What Made Dollar Shave Club Worth $1 Billion
It’s not just selling inexpensive razors, says co-founder Michael Dubin; it’s engineering the Average Joe 2.0.
PHOTO CREDIT: Getty Images
Dollar Shave Club's ambitions are as big as its valuation.
The company, says co-founder and CEO Michael Dubin, doesn't just want to sell razors: "If it goes down the drain in the bathroom, it's something that we want to be a part of."
On Thursday, Dubin sat down with Inc. executive editor Kris Frieswick at the 2017 Inc. 5000 conference in Palm Springs, California, to discuss how he built a company worth $1 billion--the amount that Unilever paid for the startup in 2016.
So how did he do it? "I've always been passionate about the art and science of building brands," Dubin explained. "At every point that the customer interacts with your brand, you have to continually define and refine who you are to that customer."
Dubin combines corporate savvy with a sense of what his everyman customers are looking for. Normal guys "don't want to be Brad Pitt, they don't want to be Burt Reynolds," he said. "They just want to be themselves." Accordingly, Dollar Shave Club gears its marketing toward helping customers be slightly more polished versions of who they already are.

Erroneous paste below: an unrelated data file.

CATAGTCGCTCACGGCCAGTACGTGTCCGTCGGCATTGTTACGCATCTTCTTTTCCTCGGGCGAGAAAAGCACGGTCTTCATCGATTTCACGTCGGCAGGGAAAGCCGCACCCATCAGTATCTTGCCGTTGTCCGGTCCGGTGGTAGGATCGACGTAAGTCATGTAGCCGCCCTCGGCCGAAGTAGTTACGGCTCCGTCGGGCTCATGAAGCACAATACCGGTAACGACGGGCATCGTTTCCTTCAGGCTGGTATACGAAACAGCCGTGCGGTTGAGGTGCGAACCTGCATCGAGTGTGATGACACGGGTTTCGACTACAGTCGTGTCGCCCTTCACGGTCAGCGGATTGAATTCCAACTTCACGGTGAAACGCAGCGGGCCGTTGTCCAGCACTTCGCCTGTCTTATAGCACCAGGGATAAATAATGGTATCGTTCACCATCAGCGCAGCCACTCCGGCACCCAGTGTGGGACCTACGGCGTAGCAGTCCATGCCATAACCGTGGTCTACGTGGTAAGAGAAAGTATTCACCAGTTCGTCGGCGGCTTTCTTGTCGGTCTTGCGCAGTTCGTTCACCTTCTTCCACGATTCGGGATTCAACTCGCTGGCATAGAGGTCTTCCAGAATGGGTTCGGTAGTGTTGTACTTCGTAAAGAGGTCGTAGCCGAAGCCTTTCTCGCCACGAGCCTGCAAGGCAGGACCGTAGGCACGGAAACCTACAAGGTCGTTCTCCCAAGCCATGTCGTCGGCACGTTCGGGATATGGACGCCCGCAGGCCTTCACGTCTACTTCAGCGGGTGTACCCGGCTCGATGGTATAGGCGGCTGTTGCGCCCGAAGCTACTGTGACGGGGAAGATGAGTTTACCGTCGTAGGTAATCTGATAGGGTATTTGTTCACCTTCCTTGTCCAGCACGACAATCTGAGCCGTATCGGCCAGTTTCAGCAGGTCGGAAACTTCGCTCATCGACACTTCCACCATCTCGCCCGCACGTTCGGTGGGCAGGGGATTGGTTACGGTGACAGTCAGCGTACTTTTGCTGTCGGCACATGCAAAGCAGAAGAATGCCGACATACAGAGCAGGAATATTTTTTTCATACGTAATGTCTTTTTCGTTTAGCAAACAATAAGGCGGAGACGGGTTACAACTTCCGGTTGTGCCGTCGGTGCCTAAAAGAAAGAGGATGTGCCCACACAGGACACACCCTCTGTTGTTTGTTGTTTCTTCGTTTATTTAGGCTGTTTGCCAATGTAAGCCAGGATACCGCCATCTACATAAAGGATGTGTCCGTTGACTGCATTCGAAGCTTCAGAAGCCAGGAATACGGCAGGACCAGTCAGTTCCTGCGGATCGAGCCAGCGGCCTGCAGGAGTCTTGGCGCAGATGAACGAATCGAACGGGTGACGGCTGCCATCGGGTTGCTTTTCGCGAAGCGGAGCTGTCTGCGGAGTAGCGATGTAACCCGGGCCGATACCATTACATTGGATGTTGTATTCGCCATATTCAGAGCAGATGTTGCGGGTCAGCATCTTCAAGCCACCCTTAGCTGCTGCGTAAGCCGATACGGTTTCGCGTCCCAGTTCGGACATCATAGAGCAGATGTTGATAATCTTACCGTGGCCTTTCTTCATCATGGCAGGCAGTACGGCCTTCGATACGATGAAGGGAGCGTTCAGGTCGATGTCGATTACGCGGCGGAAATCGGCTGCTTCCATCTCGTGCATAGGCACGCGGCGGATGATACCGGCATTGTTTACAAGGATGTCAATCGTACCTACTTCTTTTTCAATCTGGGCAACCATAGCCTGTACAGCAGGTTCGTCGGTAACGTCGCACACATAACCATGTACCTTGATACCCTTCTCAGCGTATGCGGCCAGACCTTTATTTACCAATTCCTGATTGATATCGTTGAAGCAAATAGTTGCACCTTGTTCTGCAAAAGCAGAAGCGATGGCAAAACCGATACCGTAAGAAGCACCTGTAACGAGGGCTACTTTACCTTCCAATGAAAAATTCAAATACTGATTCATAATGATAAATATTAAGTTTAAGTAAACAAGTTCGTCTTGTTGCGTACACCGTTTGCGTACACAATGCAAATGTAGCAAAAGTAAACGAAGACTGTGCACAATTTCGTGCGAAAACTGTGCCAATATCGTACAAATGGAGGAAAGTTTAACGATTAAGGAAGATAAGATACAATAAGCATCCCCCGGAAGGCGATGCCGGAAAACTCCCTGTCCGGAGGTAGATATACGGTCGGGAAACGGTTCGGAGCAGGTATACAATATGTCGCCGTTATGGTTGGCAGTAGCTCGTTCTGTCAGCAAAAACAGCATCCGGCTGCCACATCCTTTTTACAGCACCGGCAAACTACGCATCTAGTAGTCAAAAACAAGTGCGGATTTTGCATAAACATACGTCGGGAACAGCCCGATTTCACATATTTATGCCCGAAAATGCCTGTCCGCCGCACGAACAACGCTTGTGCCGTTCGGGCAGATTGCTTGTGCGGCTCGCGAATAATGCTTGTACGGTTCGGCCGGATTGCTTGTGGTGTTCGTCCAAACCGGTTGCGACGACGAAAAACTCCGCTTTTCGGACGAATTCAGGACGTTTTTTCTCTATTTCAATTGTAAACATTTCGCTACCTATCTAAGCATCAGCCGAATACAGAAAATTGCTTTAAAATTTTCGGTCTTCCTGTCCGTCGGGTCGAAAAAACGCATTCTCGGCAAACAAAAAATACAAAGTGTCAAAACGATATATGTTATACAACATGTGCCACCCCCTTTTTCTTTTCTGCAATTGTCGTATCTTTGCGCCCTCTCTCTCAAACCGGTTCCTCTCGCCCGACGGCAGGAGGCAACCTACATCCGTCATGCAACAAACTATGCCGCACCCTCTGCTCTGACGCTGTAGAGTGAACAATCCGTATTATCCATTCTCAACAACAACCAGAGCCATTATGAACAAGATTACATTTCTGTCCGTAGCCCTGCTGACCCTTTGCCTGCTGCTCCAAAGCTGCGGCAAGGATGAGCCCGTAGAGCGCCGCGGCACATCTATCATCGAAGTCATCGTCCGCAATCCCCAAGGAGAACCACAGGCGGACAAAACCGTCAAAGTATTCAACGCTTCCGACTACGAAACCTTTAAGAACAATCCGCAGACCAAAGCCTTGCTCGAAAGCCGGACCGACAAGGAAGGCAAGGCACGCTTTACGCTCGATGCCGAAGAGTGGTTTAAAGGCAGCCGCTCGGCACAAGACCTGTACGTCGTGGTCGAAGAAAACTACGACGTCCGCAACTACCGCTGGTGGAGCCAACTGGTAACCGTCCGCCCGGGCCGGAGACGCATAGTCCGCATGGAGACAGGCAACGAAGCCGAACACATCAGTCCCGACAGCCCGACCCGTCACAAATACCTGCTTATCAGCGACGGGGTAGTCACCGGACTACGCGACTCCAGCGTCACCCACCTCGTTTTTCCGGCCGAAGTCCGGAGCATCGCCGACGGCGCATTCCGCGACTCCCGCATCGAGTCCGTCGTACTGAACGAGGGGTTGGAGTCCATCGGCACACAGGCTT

As for being acquired for such a large sum, "It's a bit of a surreal process," Dubin remarked, but one he's happy to go through. "Our potential has expanded. Our resources have expanded. Our degrees of freedom are as big as they were when we were a private company." The company now holds four annual board meetings instead of six, he said, and he no longer has to spend three months out of every 12 fundraising.
Dubin added that he doesn't regard the acquisition as a chance to cash out and jump ship: "It was about building a partnership with another entity that would help us on our mission." Previously, Dollar Shave Club's strongest ties were to the world of tech startups and venture capital. "It was time to shake things up and find a new partnership," Dubin said.